Dr. Shao Li of Beijing’s Tsinghua University delivered a keynote speech at the International Conference on Bioinformatics and Biomedicine in 2013. CHENGJUN WANG
One promising area of TCM research several independent groups of scientists are investigating is the notion of hot and cold syndromes. The work is still in its early stages. But it could result in a new direction for TCM research by using the systems biology approach and integrating it with experience gleaned from TCM patient care, says Yale’s Dr. Cheng, who also serves as chairman of the Consortium for the Globalization of Chinese Medicine.
In a series of studies, Tsinghua’s Dr. Li and his colleagues examined people with hot and cold syndromes and whether they exhibited different signs of illness, including gastritis, a common digestive disorder in which the lining of the stomach becomes inflamed or irritated.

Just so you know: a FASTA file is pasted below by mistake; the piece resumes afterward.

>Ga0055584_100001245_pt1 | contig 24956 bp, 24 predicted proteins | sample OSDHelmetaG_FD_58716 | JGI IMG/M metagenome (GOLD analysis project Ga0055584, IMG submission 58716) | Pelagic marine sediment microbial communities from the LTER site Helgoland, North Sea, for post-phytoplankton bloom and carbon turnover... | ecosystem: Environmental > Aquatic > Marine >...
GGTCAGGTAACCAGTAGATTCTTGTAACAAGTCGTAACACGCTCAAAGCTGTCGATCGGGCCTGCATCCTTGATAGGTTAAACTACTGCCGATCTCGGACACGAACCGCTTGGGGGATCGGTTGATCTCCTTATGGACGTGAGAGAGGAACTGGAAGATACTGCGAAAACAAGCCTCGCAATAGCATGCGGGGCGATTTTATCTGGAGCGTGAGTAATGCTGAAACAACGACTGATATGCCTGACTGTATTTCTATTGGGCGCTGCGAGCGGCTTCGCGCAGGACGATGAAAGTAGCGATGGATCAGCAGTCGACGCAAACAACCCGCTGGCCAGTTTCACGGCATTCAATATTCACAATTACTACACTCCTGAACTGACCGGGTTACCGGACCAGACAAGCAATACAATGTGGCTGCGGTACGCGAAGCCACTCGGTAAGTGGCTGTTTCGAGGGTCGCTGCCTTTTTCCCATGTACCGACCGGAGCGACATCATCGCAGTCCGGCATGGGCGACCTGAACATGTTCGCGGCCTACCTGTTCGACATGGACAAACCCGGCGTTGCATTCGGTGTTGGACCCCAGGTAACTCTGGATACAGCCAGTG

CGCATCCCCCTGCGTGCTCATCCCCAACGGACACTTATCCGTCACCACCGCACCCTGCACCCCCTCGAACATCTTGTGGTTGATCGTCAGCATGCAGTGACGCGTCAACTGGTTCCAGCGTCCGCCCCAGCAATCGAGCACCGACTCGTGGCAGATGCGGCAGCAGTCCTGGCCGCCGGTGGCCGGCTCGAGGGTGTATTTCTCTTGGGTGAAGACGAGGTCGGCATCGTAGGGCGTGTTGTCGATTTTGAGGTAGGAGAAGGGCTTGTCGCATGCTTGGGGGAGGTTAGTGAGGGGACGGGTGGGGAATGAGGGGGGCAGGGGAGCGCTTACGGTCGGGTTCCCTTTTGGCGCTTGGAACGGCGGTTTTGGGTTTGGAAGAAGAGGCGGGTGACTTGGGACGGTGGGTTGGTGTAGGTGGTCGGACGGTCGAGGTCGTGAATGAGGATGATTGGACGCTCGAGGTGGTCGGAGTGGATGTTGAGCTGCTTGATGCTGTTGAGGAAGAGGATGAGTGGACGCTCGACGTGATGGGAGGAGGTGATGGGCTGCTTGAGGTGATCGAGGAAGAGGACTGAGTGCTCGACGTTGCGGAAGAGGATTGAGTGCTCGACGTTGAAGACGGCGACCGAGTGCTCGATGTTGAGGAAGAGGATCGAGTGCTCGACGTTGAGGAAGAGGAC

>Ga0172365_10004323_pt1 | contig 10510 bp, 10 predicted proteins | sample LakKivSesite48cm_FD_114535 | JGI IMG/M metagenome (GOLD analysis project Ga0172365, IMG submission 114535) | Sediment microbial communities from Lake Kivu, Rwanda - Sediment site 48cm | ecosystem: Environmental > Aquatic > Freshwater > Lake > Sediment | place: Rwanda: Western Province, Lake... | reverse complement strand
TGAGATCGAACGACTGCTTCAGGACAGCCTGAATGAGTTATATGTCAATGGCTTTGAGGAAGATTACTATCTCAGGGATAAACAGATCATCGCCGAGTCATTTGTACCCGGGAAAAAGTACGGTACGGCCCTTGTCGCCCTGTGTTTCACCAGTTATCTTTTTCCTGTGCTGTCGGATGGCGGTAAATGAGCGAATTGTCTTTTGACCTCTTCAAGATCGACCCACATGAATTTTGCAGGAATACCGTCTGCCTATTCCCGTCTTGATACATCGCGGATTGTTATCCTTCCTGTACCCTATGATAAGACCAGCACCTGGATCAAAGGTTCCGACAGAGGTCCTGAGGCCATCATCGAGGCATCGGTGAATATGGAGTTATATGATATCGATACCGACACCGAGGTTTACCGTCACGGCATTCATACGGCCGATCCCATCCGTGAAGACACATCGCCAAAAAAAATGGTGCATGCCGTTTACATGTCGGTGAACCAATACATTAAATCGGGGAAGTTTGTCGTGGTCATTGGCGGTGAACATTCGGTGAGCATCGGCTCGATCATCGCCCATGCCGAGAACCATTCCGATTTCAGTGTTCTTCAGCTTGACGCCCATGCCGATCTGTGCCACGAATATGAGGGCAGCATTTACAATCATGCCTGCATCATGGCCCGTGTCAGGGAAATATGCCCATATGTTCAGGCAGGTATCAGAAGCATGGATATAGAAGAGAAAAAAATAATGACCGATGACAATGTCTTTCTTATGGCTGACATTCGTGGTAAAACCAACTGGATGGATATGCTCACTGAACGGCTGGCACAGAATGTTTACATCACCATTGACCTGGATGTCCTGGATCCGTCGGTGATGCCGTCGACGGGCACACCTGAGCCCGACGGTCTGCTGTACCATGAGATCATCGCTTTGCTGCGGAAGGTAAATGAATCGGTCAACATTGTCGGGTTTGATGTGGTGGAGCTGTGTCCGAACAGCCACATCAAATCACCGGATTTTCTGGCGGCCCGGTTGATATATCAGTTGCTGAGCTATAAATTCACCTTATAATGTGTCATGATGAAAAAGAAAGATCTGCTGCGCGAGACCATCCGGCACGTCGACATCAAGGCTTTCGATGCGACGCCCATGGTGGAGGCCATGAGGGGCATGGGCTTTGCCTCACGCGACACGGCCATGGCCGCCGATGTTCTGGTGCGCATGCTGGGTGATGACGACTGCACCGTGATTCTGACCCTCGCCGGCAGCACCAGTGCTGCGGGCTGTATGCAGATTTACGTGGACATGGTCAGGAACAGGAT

To gauge whether gastritis patients had cold or hot syndromes, researchers asked questions like whether individuals had chilly body parts or exhibited a preference for hot beverages or a susceptibility to catching colds. Doctors dug into their subjects’ emotional states, asking whether they experienced so-called cold feelings like apathy. The scientists also measured proteins linked to gastritis and took measurements of the bacteria in the gut and imaged the bacteria in the tongue’s coating.
They found some variations depending on whether patients were identified as hot or cold. They also found differences in the bacteria of patients’ tongues that corresponded with tongue coating color and whether patients had been diagnosed with hot or cold syndrome.